The first generation Opel Insignia (2009-2017)

Opel Insignia Used Car Review (2009-2017)

The first generation Opel Insignia (2009-2017)
The first generation Opel Insignia (2009-2017)

Check out our Opel Insignia used car review!

The Opel Insignia was one of my first ever car reviews for Changing Lanes. That was 2014. Now I think it's fair to say that we can class it as a used car review. I've updated my original review with some more background information. This will help you if you are thinking of buying a used Opel Insignia from between the years of 2009 and 2017. 

The first generation Opel Insignia reached Ireland in 2009. It received a refresh in 2013 and stayed in production until 2017 when it was replaced by the all-new Opel Insignia Grand Sport.

Diesel was king in Ireland in 2009 and the Insignia looked after customers well in this regard. It quickly became a fleet favourite. The visibility of this generation of the Opel Insignia is still high on Irish roads. The Opel Insignia replaced the Opel Vectra and was a huge step forward in design.

Opel Insignia Review

In summer 2014, I tested the Opel Insignia SRi, the sporty one in the range with attractive OPC inspired body styling, 18" alloys, and sports suspension. The first generation Insignia has good presence on the road, while inside it's comfortable and good quality for the large car segment of this era.

The Insignia range was refreshed in 2013 and there were updates to the headlamp design, revised front bumper with slightly bigger and lower air intakes, along with different rear light clusters, new rear bumper and some other trim updates.

The 2013 facelift also saw a revamped interior, new steering wheel, better quality materials, and a new Intellilink touchscreen that removed more buttons for a cleaner look. There was also a new touchpad controller available and voice control.

The interior of the first generation Opel Insignia
The interior of the first generation Opel Insignia

Standard equipment is impressive and over the years there were five trim levels -  S and SC being the more basic ones, SE and Elite the more premium ones and SRi the sporty one. SC and above have the IntelliLink infotainment system with 8” touchscreen and Apple CarPlay from 2015. Some of the safety features available on the first generation Opel Insignia include adaptive cruise control, blind spot monitor, rear view parking camera, traffic sign recognition and lane departure warning system.

Opel Insignia Hatchback Vs Saloon Vs Estate

The Opel Insignia was available as a hatchback, saloon or Sports Tourer estate between 2009 and 2017. Interior space was competitive for a large car, not outstanding but the boot was a good size at 530 litres in the Insignia hatchback, 540 litres in the Insignia estate and 500 litres in the Insignia saloon.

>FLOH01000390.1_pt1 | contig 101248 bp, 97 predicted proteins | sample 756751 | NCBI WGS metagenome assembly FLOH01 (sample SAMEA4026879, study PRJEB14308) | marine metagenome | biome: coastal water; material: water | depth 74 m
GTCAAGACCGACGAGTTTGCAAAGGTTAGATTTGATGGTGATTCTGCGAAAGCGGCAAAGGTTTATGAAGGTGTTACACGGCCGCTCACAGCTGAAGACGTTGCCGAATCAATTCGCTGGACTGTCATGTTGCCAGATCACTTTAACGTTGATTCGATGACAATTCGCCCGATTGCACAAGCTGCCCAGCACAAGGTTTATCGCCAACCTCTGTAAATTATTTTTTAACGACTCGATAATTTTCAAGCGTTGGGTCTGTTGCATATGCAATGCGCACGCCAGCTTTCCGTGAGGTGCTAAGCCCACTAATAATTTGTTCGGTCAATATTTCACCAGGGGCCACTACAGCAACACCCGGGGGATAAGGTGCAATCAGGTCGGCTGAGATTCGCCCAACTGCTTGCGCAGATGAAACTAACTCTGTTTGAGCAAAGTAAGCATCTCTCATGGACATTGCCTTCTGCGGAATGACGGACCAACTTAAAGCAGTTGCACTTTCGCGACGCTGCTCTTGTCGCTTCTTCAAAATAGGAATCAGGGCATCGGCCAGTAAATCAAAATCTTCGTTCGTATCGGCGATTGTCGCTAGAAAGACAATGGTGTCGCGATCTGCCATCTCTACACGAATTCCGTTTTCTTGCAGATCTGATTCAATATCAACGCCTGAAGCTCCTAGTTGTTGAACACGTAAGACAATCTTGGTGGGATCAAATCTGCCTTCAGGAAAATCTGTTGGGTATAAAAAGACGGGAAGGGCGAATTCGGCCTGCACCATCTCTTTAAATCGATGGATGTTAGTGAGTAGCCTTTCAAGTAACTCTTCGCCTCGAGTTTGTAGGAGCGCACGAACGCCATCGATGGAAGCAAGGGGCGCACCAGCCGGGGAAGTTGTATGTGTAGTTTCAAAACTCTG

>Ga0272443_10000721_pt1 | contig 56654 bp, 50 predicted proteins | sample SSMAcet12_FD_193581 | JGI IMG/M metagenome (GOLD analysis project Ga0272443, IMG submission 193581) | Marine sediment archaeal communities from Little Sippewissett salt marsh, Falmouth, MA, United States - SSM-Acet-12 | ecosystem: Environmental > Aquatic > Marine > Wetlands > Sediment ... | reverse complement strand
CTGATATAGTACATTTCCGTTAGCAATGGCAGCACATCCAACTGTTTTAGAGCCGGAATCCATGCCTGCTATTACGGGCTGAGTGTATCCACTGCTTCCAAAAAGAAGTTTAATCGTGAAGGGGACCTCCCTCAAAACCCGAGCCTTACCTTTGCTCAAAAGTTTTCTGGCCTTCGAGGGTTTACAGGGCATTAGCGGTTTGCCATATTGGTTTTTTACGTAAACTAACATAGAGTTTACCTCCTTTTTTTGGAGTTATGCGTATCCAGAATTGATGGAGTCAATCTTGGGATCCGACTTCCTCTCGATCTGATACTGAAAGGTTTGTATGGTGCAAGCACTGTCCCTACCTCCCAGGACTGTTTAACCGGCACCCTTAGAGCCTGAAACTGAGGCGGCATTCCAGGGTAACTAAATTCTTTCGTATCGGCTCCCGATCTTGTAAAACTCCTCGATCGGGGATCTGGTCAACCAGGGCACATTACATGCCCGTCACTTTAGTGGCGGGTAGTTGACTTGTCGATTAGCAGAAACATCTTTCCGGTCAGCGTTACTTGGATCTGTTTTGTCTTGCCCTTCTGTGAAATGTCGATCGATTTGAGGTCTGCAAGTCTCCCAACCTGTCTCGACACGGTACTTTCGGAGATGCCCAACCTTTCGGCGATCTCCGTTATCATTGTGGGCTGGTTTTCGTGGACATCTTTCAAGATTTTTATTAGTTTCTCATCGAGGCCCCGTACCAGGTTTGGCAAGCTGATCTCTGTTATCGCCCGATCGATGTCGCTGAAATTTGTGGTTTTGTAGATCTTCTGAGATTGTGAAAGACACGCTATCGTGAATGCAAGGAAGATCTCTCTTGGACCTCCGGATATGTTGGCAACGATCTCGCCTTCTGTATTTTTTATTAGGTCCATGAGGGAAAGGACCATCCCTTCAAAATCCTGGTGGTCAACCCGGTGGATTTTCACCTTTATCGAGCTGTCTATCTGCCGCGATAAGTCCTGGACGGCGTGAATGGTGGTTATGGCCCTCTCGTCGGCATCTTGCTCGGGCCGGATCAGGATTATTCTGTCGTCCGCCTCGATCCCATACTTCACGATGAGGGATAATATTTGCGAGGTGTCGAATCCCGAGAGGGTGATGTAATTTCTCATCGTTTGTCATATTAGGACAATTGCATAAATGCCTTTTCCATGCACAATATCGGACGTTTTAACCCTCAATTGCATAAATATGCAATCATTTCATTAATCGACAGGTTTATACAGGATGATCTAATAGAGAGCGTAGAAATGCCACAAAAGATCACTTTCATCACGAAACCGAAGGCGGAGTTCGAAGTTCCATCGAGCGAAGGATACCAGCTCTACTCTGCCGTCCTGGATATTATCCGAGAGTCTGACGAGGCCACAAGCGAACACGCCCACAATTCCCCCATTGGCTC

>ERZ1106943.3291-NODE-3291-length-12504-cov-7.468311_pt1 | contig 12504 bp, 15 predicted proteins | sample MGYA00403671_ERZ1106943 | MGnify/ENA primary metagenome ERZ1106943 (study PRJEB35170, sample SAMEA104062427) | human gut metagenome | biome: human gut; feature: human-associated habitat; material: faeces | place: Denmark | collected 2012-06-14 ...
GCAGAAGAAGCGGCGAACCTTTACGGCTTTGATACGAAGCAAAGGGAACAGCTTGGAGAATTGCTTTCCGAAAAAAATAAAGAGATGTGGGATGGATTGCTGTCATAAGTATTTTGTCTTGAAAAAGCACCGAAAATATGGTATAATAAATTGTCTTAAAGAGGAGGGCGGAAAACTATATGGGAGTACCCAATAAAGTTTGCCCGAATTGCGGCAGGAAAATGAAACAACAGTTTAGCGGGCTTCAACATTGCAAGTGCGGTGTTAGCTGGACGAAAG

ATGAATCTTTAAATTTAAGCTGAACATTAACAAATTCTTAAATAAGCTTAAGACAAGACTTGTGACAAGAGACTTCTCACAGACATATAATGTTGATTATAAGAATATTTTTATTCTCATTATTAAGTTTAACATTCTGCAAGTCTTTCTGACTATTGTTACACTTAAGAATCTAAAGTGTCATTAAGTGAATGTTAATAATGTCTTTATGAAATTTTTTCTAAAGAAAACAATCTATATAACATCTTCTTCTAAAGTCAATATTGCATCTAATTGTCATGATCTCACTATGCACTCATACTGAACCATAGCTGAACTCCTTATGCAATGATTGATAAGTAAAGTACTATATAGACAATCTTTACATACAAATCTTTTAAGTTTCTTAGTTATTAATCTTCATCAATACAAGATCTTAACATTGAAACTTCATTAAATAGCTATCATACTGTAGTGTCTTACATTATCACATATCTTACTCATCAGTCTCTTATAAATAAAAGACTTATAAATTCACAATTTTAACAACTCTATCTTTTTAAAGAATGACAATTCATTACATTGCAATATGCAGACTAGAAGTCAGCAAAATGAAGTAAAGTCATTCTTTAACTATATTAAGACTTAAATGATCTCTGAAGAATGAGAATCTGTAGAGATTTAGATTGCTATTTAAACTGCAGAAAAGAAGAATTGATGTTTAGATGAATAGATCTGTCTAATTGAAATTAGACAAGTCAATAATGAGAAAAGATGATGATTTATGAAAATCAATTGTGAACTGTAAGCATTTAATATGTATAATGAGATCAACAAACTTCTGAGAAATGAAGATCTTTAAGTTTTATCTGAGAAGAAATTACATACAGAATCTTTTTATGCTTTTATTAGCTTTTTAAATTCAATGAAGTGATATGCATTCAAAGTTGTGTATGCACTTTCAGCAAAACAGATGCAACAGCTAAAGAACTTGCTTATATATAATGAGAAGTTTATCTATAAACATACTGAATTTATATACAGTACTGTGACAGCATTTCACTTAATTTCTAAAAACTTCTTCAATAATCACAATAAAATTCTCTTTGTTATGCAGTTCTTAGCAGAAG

My 2014 Opel Insignia was powered by a 2.0-litre diesel engine with 163 hp. This engine is economical with good pulling power but it's a bit on the noisy side. In 2015 it was replaced by an improved and much quieter 2.0-litre diesel with 170 hp. Read our review of that diesel Insignia here. Manual and automatic gearboxes are available. Other engine options for the Insignia at the time included a 1.6-litre CDTi with 136 bhp and a 1.4-litre turbo petrol with 140 bhp.

The 2014 Opel Insignia SRi on test for Changing Lanes!
The 2014 Opel Insignia SRi on test for Changing Lanes!

Is the Opel Insignia a good car?

On the road the Opel Insignia majors at cruising effortlessly up and down motorways. This car has broad appeal. The suspension is on the firm side but not uncomfortable by any means. The steering is precise and intuitive giving a reassuring and sporty feel going around bends. This is matched to excellent grip and body control (no doubt down to that extra firmness in the suspension!). The car grips but there is a fair bit of movement of the car’s weight over the suspension. SRi models fitted with sports suspension are tighter in this regard.

The 2014 Opel Insignia SRi 2.0-litre diesel I tested had a normal retail price of €33,295.

Not surprisingly, the Opel Insignia is a popular choice as a company car for its comfort on long journeys and good suspension that absorbs bumps and ruts so well. The huge 530 litre boot and great rear passenger space make it a great family buy too. The Opel Insignia is the German car without the premium price tag but retaining that feeling of quality that you expect from a German car.

It isn't the most dynamically exciting car in the class (that accolade goes to the Ford Mondeo) but the Opel Insignia is more than up for the job of long motorway cruises, keeping everyone on board happy and comfortable!

If you are thinking of buying a used Opel Insignia, I hope this review has been useful.

The 2014 Opel Insignia SRi on test for Changing Lanes!
The 2014 Opel Insignia SRi on test for Changing Lanes!

Details correct at time of test

Model tested: 2014 Opel Insignia SRi Limited Edition 5-door Hatch
Price: €33,295 (as tested new in June 2014)
Engine: 2.0 litre diesel
Power: 163 bhp
0-100km/h: 9.5 seconds
Economy: 65.7mpg (4.3l/100km)
CO2 emissions: 114g/km
Tax band: A4 (€200 per year)

Caroline Kidd


Opel Insignia Grand Sport

New Opel Insignia Arrives In Ireland

The all-new Opel Insignia will make it's debut in Opel's Irish dealer network this weekend.

The hatchback is badged the Insignia Grand Sport (from €27,350) and the estate is badged the Insignia Sports Tourer (from €28,550).

Power will come from a new 1.5-litre (140hp) turbo petrol unit, the 1.6-litre diesel (110 or 136hp) and the 2.0-litre diesel (170hp). Both the 1.6-litre (136hp) and 2.0-litre (170hp) units are available with both manual and automatic transmission.

There will be four trim levels available for new Opel Insignia in Ireland: SC (from €27,350), SRi (from €29,350), SE (from €29,350) and Elite (from €31,595).

Standard equipment includes Opel OnStar, air con, cruise control, 7" touchscreen with Apple Car Play and Android Auto projection, 17" alloys and keyless entry and start. SRi includes navigation, front sports seats, climate control, 8" touchscreen, rear spoiler and traffic sign recognition. SE includes a 4.2" colour information display, front and rear parking sensors and driver's lumbar support. Elite models include leather trim and Intellilux LED matrix headlights.